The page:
My husband is tall. Without heels, I don't reach his chest. That's right. He's lanky and has exceptionally and borderline-disproportionately long monkey arms, and no buttocks whatsoever. Just a flat leg-back connector. He's not big and tall. Just tall.
I tried --unsuccessfully -- to join the cult of the beturners, folks who buy something with the explicit intention of using it one time and returning it. It's part stealing, part retail-borrowing, and pure evil. We all know about beturning, but no one likes to talk about it.
My bike's name is Cerise -- French, of course, meaning cherry red. I call Cerise my "moving meditation," with no distractions, no radio, no cell phones or passengers or coffee cups balancing on the console. Just me, Cerise and my skirt.
My first encounter with this object was in the kitchen. For some reason, it was drying on the stovetop: a shiny silver one-foot-tall statue of a flying hotdog on a triangular podium. So many thoughts raced through my mind. Oh, so many.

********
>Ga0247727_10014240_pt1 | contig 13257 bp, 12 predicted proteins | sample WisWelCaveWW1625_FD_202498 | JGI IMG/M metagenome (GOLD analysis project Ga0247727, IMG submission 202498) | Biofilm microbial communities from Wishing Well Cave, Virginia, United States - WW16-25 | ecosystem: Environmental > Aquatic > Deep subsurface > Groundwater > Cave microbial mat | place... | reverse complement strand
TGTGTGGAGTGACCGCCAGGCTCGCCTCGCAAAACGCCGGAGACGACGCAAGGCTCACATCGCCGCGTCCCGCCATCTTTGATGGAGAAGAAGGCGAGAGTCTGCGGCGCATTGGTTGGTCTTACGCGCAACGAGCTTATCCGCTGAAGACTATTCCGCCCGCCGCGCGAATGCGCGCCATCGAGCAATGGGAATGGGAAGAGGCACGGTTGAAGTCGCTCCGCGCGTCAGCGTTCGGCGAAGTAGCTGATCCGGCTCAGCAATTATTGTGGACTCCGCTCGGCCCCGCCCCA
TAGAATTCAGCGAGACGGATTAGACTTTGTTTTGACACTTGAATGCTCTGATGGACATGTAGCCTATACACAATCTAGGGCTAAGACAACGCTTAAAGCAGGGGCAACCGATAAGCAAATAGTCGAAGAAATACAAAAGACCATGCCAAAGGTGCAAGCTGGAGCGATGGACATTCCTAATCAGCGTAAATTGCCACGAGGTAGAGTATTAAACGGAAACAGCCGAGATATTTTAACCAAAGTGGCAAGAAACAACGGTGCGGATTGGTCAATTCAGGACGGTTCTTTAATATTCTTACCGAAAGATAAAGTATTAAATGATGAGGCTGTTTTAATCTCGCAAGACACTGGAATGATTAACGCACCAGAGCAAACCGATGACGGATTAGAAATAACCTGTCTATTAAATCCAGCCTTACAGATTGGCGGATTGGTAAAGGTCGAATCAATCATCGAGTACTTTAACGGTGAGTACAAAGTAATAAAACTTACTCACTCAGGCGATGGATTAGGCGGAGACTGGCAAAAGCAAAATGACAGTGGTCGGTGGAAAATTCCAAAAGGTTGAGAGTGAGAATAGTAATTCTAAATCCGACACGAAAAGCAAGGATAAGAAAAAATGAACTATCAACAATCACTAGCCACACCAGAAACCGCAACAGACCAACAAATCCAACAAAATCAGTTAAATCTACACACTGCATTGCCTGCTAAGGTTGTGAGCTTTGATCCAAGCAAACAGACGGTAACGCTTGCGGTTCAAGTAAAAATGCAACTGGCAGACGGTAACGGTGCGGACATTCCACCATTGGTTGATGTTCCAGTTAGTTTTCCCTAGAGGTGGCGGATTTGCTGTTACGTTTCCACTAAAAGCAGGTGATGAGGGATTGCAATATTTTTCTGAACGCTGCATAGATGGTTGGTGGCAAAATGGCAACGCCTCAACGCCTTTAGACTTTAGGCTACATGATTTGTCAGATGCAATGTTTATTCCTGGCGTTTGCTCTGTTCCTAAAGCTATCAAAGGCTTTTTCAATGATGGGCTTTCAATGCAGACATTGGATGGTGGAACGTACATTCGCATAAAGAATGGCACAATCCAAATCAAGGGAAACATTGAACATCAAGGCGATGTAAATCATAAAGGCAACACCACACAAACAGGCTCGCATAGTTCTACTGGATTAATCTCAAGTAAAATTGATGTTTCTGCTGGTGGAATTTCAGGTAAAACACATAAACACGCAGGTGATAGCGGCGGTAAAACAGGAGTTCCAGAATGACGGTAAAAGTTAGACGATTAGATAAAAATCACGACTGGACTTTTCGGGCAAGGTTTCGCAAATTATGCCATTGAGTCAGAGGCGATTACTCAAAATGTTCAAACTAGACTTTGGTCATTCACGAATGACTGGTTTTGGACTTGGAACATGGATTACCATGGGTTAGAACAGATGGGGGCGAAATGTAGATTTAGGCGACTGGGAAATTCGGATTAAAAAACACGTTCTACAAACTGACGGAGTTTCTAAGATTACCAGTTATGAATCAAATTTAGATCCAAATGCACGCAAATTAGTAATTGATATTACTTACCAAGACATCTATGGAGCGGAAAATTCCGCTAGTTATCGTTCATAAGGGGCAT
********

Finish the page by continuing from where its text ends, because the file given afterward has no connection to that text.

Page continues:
Dexter Payne's new CD, Pra Vocè ("For You"), delights listeners with the swing-powered sounds of Brazilian choro and baião. But the Colorado clarinetist's sound started with a more Manhattan muse: Clarabell the Clown, from Howdy-Doody.
In this story, it's a real-life competition to defy death. Because the punishment of knocking off first will mark the culmination of a nearly four-decade-long practical joke -- quite possibly the longest ongoing joke in the history of prank-manship.
My friends now like to sneak in my name in karaoke with "I Kissed a Girl." If I protest, it becomes a big deal and draws attention. But the one time I went along with it, the DJ complimented my "impersonation."
My husband grabbed the neckline of his top, which was kind of simultaneously the waistline, too, and he pulled -- Hulk-like -- and ripped it down the middle. I felt my heart rip with it. He wadded it up and smashed it into the large trash bag that stood, brimming full, between us
It is only common sense that our policymakers in Washington should keep the value of our public lands in mind when negotiating federal spending priorities. The Land and Water Conservation Fund is an opportunity for bipartisan leadership and an investment in American innovation.